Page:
This development has left other lenders to take the banks’ place in the home equity
loan sector (HE balances at these organizations actually grew by 6.1% last year). Indeed, a total of 1.17 million new HELOCs have been originated between January and October 2015, representing the best 10-month period since the financial crisis.
Additional data from Equifax corroborated these numbers, also stating a 19.7% increase in the total credit limit of new home equity lines in 2015. This rise amounts to a value of $121.6 billion, especially notable in a time when the economy is still considered in its recovery phase.
Credit unions, in particular, have begun diversifying into open-end HELOCs and other products to further deepen their customer relationships, amid a climate of uncertainty over the banks’ ability to deliver.
“We're seeing credit unions gain market share, not just in HELOCs, but in business lending [and] auto lending, so it's pretty much across the board,” NAFCU chief economist Curt Long told National Mortgage News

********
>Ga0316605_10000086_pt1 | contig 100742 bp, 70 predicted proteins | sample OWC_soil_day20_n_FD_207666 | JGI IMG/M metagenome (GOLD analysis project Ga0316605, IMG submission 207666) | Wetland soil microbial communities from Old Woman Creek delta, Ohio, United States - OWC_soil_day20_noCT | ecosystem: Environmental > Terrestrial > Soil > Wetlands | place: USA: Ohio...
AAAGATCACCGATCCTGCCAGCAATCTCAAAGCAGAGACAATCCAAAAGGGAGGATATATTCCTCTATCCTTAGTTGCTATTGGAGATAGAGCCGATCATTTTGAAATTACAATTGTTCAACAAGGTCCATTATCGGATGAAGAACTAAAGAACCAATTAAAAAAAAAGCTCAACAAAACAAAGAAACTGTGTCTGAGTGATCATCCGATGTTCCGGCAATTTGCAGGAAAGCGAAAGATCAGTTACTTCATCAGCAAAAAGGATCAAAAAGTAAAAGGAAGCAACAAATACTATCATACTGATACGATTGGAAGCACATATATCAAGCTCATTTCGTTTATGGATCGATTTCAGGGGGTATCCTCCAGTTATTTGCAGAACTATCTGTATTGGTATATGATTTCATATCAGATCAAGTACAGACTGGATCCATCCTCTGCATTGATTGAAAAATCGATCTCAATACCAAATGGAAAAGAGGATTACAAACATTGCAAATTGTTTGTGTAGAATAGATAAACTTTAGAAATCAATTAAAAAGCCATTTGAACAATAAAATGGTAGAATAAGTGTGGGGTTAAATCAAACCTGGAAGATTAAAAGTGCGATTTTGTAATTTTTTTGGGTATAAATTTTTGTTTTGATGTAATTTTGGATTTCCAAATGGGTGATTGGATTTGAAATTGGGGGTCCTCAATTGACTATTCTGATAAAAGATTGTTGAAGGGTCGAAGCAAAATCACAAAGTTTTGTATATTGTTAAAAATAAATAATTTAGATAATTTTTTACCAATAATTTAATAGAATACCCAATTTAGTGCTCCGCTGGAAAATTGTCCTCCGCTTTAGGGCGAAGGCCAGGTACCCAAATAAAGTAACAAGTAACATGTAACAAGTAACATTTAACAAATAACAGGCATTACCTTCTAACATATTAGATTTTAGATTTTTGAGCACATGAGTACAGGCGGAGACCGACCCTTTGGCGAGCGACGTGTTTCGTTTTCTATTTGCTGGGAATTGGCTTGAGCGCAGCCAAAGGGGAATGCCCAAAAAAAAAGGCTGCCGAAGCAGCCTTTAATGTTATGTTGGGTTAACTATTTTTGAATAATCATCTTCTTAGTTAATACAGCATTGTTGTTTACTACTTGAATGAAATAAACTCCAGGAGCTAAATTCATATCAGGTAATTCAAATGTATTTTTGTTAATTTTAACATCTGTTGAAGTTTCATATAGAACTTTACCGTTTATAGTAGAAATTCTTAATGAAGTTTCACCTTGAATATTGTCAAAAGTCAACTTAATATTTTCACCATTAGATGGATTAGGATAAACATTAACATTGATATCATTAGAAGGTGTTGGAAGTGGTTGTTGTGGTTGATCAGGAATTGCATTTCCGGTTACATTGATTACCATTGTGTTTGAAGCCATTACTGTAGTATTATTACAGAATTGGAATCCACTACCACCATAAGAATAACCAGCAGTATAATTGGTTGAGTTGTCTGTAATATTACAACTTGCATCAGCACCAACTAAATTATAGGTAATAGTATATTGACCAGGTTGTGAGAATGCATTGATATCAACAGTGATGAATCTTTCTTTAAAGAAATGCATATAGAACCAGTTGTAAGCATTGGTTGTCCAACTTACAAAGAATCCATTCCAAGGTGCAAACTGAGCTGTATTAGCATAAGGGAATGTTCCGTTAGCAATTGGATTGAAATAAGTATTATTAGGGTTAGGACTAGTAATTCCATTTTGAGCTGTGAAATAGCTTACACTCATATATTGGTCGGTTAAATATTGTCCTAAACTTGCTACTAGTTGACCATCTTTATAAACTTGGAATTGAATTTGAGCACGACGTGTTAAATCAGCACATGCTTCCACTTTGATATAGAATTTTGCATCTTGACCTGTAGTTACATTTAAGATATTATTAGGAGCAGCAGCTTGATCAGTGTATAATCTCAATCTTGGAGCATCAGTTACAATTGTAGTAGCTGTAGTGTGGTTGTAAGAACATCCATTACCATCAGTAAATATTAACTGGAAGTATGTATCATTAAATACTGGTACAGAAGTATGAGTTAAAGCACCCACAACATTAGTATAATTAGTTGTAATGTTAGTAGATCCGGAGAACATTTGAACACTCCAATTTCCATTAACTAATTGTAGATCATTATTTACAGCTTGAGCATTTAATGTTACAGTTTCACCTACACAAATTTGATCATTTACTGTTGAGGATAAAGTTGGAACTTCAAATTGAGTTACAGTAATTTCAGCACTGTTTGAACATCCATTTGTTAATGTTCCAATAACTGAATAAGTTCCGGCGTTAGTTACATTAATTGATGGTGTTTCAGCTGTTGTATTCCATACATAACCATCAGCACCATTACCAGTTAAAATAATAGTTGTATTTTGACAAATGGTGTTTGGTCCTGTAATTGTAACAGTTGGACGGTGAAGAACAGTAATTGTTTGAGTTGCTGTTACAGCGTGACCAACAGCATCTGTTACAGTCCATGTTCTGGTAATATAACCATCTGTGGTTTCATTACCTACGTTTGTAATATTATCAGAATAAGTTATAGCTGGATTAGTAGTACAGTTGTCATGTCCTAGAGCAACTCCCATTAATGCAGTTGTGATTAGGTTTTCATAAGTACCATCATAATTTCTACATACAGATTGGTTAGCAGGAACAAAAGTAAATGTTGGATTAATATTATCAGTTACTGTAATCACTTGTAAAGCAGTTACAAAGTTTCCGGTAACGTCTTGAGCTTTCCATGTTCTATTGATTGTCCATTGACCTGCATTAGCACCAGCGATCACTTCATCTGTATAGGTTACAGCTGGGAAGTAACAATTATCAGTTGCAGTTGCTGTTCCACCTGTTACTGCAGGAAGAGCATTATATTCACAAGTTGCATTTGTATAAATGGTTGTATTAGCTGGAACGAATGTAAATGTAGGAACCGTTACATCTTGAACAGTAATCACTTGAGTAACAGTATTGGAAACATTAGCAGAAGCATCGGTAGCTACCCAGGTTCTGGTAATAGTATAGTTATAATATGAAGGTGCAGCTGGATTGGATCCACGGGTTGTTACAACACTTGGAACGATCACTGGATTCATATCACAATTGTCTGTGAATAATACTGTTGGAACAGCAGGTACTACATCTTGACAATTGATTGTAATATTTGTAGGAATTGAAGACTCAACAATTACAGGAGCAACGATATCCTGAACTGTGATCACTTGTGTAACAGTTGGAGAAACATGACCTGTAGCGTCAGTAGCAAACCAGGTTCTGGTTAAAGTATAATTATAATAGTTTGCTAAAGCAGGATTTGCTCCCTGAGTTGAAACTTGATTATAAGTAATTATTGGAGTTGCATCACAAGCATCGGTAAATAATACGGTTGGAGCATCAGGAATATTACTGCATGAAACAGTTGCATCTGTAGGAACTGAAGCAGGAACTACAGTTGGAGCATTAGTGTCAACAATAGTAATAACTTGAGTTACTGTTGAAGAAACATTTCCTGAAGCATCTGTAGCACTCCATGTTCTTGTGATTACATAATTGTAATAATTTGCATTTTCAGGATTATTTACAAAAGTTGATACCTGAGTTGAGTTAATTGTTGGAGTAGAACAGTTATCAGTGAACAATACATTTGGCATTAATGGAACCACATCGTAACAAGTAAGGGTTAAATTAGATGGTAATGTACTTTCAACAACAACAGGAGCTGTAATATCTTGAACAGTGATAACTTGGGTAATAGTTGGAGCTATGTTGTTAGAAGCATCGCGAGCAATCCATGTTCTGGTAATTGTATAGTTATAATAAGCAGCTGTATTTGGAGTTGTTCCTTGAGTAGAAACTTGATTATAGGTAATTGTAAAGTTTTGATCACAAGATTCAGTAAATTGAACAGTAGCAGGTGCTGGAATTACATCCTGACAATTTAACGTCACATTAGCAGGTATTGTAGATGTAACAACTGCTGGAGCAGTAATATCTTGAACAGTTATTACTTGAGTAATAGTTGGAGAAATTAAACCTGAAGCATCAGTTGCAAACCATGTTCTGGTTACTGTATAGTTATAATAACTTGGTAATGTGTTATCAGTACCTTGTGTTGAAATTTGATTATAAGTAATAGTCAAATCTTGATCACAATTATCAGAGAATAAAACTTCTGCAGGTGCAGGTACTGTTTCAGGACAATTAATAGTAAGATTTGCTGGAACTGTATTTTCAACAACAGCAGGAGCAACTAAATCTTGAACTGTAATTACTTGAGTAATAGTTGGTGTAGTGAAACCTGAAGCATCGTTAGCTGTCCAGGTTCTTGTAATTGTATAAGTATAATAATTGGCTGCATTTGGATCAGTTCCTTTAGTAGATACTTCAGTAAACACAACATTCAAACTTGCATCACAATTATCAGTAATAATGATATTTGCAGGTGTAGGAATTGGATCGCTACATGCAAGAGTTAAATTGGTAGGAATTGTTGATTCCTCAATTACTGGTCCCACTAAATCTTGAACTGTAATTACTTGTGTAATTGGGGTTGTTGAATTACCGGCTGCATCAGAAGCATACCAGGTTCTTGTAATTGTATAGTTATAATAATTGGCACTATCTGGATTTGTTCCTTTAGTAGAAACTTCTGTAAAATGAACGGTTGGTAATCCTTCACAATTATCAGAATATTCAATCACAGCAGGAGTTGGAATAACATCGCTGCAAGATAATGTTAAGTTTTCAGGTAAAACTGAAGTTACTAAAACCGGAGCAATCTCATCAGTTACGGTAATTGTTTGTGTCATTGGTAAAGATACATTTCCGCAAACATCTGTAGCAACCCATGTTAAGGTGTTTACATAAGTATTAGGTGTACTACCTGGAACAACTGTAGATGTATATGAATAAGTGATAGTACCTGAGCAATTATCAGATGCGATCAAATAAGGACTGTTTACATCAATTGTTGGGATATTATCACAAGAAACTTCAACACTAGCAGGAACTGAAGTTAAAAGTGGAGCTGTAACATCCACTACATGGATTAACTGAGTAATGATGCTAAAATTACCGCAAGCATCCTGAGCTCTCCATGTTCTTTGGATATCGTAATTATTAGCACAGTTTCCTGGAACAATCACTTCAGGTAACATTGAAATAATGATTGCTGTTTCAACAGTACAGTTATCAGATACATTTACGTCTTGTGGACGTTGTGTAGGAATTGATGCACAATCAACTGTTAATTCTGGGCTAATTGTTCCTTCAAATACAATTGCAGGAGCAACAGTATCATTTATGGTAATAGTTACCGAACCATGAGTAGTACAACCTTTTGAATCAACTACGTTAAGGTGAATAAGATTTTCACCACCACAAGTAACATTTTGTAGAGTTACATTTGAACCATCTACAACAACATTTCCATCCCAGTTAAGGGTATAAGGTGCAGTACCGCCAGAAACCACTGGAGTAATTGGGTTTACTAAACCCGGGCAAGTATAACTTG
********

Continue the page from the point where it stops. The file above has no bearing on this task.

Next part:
Lenders said that the heightened interest in HELOCs stems from its value as an alternative to personal loans among many consumers.
“When we started to really look into the personal-loan business, we noticed that a lot of the people that were taking out personal loans were also homeowners, so we sat around saying why would somebody take out a cost-to-capital that is higher than taking out a home equity loan,” IoanDepot chief financial officer Bryan Sullivan said, whose company primarily caters its services to those with credit scores ranging from 700 to 760.
Home equity lines of credit (HELOCs) from banks have seen slight but steady declines over the past few years, with figures from the National Association of Federal Credit Unions (NAFCU) stating that they fell by 5.3% in 2015, after a 3.2% drop a year prior.